Public, private school supporters square off over tuition assistance programs at Texas Tribune event
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Private schools do not view themselves in opposition to public schools.
That’s how Laura Colangelo, executive director of the Texas Private Schools Association, opened a Texas Tribune event about education savings accounts on Thursday morning.
And yet tension permeated the hourlong conversation about education savings accounts and school vouchers, which have emerged as priorities for the 2023 legislative session. Panelists for and against the policy, which would give parents the option to use state tax dollars to enroll their children in schools other than their assigned district public school, remained steadfast on their stances. Neither side budged to find a middle ground.
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“I would say that what we are talking about is the middle ground,” Colangelo said. “If you look at the profile of the student that takes advantage of these programs in other states, it’s not the student that’s on a football team or in the band or in these exceptional programs in public schools. It’s the kid that can’t quite find a place in their public school and needs another option.”
Nationwide, 32 states and Washington, D.C., have a program that helps families send their students to private schools, according to EdChoice, a nonprofit organization that advocates for these policies. Colangelo insisted that these programs by and large benefit students.
But panelist Michelle Smith, the executive director of Raise Your Hand Texas, pointed to states like Louisiana, where research has found that student achievement declined after a voucher program was put in place.
Smith also emphasized that taxpayer dollars should not be diverted to a system without public accountability.
“It is the responsibility of the state to make sure that 5.4 million kids are getting the education that they need,” Smith said. “And I don’t think just handing them out to other vendors or to other environments where we can’t make sure every kid is being served is the best use of our taxpayer dollars.”
Public schools are held accountable for student outcomes through the STAAR test, or the State of Texas Assessments of Academic Readiness. Students are annually tested in different subjects, and schools and districts are graded on student achievement, student progress and addressing learning gaps. The STAAR results weigh the most heavily.
Private schools are not required to test their students in the same way, though many do go through a rigorous accreditation process.
Already, several bills that would expand education options for families have been filed by Texas lawmakers, and Lt. Gov. Dan Patrick this week included “empowering parental rights, including school choice,” in his list of priority bills. “School choice” is an umbrella term that includes a variety of policies, including education savings accounts and vouchers, that give parents the option of enrolling children in schools other than their assigned district public school. It can also include online schools, charter schools, which are public schools but run outside the traditional school district system, and magnet schools that are run by school districts but offer targeted programs.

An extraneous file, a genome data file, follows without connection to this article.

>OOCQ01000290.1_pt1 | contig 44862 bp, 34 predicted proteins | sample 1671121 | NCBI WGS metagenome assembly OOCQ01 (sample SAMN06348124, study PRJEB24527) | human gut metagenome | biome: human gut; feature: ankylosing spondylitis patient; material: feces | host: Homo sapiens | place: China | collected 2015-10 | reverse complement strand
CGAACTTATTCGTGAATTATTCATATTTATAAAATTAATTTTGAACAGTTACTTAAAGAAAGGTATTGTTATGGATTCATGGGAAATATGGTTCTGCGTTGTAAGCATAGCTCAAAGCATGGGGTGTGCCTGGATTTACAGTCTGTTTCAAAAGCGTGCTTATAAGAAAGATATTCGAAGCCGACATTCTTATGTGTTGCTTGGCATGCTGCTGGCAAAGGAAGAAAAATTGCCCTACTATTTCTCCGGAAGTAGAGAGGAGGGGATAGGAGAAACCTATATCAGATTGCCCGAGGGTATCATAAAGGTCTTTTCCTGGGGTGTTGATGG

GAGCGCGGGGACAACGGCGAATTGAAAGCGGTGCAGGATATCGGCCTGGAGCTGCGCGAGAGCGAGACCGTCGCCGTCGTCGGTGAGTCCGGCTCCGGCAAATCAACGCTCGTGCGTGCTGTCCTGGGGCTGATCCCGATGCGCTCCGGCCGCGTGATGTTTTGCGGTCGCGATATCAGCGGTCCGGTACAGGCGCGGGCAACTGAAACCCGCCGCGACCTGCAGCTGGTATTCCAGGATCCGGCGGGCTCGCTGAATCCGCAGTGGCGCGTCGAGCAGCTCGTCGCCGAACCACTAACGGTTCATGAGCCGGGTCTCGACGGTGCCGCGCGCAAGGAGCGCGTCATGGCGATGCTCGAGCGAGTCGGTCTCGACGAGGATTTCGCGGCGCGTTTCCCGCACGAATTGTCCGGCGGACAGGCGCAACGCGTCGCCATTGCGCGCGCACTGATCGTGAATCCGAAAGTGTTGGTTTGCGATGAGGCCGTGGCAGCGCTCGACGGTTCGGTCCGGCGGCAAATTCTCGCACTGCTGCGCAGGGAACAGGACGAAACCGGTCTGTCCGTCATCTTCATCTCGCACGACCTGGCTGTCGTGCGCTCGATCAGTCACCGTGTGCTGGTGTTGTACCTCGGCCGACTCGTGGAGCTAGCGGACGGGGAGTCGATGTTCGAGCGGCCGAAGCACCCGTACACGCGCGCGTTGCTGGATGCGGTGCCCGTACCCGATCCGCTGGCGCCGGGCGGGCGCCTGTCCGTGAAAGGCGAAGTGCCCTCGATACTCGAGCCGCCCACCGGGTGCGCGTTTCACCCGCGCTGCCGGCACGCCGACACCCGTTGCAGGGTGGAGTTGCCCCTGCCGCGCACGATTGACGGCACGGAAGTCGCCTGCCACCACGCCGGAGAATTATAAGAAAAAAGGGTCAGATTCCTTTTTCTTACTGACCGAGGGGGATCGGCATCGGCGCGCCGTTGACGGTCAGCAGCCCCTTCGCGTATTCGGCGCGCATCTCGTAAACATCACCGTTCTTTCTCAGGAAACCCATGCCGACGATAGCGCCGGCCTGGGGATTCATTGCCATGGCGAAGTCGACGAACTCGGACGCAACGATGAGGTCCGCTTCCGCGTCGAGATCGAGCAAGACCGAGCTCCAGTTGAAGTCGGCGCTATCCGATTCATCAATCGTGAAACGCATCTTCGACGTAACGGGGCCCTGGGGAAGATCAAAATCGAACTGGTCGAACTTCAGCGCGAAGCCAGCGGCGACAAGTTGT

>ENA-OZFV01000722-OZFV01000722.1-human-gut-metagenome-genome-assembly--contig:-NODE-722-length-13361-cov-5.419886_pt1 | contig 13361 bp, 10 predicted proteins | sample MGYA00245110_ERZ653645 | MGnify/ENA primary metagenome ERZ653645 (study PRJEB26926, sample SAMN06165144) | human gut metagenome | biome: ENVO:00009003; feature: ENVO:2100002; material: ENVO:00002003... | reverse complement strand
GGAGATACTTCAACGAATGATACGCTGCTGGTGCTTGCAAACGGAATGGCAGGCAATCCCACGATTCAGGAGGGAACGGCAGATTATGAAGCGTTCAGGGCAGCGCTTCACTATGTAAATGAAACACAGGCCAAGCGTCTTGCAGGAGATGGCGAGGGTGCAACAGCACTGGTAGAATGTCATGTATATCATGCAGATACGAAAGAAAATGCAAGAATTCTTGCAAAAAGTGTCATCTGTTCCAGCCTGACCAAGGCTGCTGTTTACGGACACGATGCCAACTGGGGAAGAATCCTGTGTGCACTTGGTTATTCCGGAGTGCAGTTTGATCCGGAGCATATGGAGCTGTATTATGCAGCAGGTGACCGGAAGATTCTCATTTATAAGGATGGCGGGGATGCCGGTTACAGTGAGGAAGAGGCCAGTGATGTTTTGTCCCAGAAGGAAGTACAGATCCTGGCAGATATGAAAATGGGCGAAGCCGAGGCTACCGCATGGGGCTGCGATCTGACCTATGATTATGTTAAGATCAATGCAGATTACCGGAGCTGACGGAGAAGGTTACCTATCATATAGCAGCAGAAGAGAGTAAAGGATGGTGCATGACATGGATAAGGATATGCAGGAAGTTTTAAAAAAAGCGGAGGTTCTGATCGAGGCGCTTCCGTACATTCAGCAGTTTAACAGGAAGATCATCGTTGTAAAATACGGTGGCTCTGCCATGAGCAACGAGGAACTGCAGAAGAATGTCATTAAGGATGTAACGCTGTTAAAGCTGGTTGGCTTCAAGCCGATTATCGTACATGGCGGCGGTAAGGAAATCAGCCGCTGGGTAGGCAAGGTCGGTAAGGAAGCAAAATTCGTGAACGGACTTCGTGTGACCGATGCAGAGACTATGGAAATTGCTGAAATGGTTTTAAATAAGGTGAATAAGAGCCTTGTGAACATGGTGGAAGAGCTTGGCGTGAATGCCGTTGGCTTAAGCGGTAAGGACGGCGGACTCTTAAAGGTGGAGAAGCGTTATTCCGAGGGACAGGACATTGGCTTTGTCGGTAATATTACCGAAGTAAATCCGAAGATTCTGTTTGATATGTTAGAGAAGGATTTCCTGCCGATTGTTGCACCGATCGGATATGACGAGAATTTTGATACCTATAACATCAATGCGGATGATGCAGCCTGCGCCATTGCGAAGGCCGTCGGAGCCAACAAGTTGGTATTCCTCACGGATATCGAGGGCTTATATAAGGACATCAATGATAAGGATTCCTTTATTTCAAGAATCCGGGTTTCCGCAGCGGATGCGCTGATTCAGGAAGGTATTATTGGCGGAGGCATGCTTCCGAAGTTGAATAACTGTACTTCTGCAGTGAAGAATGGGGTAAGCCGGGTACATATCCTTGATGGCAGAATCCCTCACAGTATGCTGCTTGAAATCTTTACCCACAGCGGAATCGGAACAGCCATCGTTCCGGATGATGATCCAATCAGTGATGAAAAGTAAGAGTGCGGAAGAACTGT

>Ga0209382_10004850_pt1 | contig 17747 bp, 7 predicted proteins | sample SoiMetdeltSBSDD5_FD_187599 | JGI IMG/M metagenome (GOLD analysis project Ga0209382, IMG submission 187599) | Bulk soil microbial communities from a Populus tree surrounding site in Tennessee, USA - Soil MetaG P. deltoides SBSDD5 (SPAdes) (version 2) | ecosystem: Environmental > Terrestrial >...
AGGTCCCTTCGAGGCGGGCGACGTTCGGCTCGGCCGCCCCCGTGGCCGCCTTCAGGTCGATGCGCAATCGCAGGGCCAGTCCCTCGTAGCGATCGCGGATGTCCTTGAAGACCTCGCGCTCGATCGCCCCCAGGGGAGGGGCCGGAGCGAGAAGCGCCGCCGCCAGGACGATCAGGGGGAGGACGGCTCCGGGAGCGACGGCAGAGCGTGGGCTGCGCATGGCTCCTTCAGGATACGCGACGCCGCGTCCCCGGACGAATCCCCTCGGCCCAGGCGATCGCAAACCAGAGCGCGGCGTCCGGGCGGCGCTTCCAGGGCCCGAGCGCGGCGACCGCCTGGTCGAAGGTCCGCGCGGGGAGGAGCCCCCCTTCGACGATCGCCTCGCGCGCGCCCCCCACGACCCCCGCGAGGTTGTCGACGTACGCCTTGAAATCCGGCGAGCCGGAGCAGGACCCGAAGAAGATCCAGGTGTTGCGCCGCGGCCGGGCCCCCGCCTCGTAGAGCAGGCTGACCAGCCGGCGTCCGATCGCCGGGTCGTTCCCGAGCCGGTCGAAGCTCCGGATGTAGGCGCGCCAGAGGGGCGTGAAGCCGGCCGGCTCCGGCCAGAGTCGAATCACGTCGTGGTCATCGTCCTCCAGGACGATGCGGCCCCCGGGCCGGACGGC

Historically, the legislation has passed easily through the Senate but stalled in the House, largely because rural Republicans vote against the policies. The issue appears to have received more attention this year, in part because of a growing national movement to advance parental rights in education. That movement has spanned topics ranging from critical race theory to what books should be available in public school libraries to whether students should be allowed to use specified pronouns without parental consent.
Panelist Randan Steinhauser, national school choice director for Young Americans for Liberty, said that this movement is growing because parents are tired of being told what to do when it comes to their children’s education.
“It’s an insult to parents to think that they should not be the primary educator,” Steinhauser said. “We’re at a point right now where parents have had enough and they are the ones on the front lines.”
The impact of school choice policies on public school funding also leaves public school leaders worried. In Texas, public schools are funded based on the number of students enrolled and the daily attendance on campus. Already, Texas lags behind other states in per-pupil funding. If students leave public schools to use an education savings account toward a private school, public schools would lose dollars.
Scott Muri, the superintendent of the Ector County Independent School District, said schools are already so financially strapped that teachers pay for school supplies out of their own pockets.
“If teachers have to go to Walmart and use their own money to buy basic supplies for their classroom, there isn’t enough of an investment in public education,” Muri said.
Disclosure: Texas Tribune events are supported by corporate sponsors and through contributions from our founding investors and members. Though donors and corporate sponsors underwrite Texas Tribune events, they play no role in determining the content, panelists or line of questioning.